It’s one of the most exciting times of the year for all 30 Major League baseball teams and their fan bases. Reports of player’s physique, health or development of a new skill are abound. Each team has made a key organizational hire to improve their scouting, analytics or coaching staff. Adjustments were made to training schedules, ballpark dimensions or the MLB rulebook. Whatever it may be, baseball is in the air with anticipation of a full season. While there are models and experts who can predict which teams will make the playoffs, we just never know; there’s a reason that they play all 162 games. As Met fans, I’ve found that we’re a generally impatient and passionate bunch, quick to make judgements after a short span of games. This will never be truer than in 2019, when the National League East teams will be pitted against each other from the onset, shaping the trajectory of their respective seasons. For the Mets, this means 19 of their first 24 games (which is 1/7 of the season) will be played against the revamped Braves, Nationals and Phillies with a few against the pesky Marlins.
Over the last three years, the average National League playoff team has won 93 regular season games at a .576 winning percentage. Over 24 games, this would equate to 14 wins, which is what we should hope that the Mets achieve over this initial span. This will prove that the club can compete at a high level, and set the foundation for the season. Of course, there’s a reason that they play 162 games, things can change which was evident last year when the Mets started hot and then fizzled out. But in a division which can be decided by one game, not a single matchup can be taken lightly. We’ll take a look at these first eight series and map out a path in which the club plays itself into an advantageous position.
The season starts off with a three game series at Washington in which each team will showcase their dominant starting pitching, including newly acquired Patrick Corbin for the Nationals. The Mets, who are 37-21 all-time on Opening Day, will continue the trend and start with a win behind the reigning Cy Young. The clubs will go on to trade wins as the Mets start off 2-1 against the newly staffed Nationals team.
From there, New York travels to Miami for what should be an easy stint. Robinson Cano breaks out for a 5 RBI performance in the first game but the club’s woes of 2018 continue to haunt them as they fail to pull off a clean sweep. Jacob deGrom loses the last game of the series despite giving up only one run over eight innings. The Mets are a respectable 4-2.
For their home opener, the club is back at it against the Nationals, where Noah Syndergaard electrifies Citi Field for a win. However back to back poor performances by Matz and Wheeler combined with figurative, (and perhaps literal), cold bats push the Mets to 5-4. Jed Lowrie makes his debut with the team, pushing Todd Frazier to first base. However to date, production from the first base spot is anemic as Ed from Toms River furiously calls into WFAN for the promotion of Pete Alonso.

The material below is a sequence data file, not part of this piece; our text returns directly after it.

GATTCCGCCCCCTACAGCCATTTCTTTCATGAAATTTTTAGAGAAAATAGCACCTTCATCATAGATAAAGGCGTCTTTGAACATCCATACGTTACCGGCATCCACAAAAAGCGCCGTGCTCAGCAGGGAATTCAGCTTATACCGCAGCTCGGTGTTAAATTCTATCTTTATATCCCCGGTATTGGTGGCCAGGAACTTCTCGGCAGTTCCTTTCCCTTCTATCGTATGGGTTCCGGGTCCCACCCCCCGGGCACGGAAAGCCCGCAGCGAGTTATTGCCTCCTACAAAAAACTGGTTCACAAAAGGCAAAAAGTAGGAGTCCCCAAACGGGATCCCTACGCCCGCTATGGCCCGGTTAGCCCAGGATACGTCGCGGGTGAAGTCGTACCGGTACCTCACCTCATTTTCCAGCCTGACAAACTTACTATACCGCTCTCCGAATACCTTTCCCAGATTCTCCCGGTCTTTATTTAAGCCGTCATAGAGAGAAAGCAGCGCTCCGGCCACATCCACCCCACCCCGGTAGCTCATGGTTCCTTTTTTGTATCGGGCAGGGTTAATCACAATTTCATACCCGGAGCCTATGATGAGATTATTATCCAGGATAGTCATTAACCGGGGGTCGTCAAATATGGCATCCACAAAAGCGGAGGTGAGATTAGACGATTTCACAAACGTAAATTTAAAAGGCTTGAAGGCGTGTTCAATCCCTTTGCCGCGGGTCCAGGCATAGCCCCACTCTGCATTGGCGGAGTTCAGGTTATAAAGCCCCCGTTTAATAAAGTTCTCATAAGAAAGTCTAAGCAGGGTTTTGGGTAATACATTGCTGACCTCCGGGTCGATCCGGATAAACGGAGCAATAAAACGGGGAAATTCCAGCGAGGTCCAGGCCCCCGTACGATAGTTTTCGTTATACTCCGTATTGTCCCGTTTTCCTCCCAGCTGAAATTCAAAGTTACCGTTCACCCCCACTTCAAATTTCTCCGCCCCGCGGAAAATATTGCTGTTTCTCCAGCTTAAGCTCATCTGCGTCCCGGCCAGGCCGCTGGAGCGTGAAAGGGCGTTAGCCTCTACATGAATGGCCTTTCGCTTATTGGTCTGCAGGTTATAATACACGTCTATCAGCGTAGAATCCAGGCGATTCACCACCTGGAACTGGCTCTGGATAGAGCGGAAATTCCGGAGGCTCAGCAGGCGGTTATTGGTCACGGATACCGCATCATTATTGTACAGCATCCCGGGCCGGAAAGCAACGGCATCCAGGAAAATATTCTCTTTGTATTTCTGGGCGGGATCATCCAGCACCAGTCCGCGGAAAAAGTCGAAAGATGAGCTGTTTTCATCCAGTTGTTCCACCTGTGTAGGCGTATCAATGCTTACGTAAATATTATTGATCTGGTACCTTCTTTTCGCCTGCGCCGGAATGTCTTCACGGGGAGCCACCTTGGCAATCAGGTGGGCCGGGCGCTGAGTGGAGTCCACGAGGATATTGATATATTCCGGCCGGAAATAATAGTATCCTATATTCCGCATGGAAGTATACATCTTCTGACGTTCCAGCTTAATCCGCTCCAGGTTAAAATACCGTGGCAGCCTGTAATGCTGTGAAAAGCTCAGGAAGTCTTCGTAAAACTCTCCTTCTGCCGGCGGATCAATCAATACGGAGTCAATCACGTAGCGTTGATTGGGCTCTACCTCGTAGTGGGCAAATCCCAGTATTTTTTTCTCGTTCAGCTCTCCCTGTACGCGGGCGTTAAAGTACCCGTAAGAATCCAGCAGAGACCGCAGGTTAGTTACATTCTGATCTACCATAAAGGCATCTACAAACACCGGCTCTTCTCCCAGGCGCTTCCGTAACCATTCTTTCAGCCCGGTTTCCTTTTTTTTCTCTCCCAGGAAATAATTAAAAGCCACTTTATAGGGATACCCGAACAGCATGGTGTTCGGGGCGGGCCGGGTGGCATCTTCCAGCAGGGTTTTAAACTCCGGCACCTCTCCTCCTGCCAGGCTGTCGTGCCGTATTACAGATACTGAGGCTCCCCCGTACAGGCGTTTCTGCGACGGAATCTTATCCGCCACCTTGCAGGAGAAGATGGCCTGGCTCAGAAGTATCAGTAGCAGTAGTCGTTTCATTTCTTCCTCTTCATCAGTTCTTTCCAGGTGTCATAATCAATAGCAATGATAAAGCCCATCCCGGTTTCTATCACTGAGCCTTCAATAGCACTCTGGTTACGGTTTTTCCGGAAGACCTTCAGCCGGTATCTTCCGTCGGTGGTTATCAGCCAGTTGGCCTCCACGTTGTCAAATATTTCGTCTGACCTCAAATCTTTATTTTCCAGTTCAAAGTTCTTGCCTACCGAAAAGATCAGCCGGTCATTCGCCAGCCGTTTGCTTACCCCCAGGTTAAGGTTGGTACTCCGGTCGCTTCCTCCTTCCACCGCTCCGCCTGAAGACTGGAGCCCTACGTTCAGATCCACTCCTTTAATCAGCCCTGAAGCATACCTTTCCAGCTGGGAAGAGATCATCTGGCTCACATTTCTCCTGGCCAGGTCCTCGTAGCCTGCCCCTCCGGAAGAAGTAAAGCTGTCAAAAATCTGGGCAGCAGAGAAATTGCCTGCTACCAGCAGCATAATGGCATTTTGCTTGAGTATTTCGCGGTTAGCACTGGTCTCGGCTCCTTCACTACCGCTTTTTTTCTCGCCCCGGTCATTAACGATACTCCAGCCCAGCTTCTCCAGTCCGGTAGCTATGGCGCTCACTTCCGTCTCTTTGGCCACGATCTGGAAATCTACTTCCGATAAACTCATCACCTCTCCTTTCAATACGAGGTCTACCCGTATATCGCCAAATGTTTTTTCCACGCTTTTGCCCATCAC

The next series pits the Mets in their first interleague series of the year, home for two against the Minnesota Twins. The Mets win a game in easy fashion, but the bullpen blows the other game; the club is 6-5 and treading along in 3rd place within the division.
The following matchup is on the road against the Atlanta Braves which proves to be just what the doctor ordered, as the Mets take three out of four behind their awakened bats. A starting outfielder finds themselves on the 10-day IL and Carlos Gomez makes his return to the club as a fifth outfielder. The Mets are 9-6.
Another road trip, this time to Philadelphia, is projected to match up deGrom, Syndergaard and Wheeler against the big bats of the Phillies. However, the Mets lose two of three as concerns of their offensive production continue to intensify. The club is 10-8.
With the two week mark behind them, Brodie Van Wagenen makes an exciting announcement that Pete Alonso has solved his defensive woes in Syracuse and therefore is now ready for Major League action. The three game road series at St. Louis proves to be an opportune time to get Alonso’s feet wet before coming home to Citi Field. The Mets win two of three, Alonso hits a homerun in his first at bat and Keith Hernandez begins what will be many years of ‘bad fundies’ references. The Mets are 12-9.
Games 21 through 24 are played at home against the Phillies in which the Mets win two. Edwin Diaz locks down the win in the last game of the series by striking out Bryce Harper, Rhys Hoskins and J.T. Realmuto in order. The Mets are 14-10, tied for first place with the Phillies.
The Mets found success in 2015 by playing 18 games over .500 against their NL East counterparts (they played exactly .500 against teams outside of the division). By starting the year 11-8 against the NL East, they would be ‘on pace’ to be 12 games over .500 in divisional play, with a little over half of their games left against other clubs. Coming out of the gate hot is as important as ever. There are certainly some exciting storylines to keep track of, including the names of the opposing teams week over week. Divisional matchups, combined with fresh starts to the season, will prove for high volatility in the standings. I’m of the view that the Mets will start the season on the right foot and prove themselves as contenders of the NL East.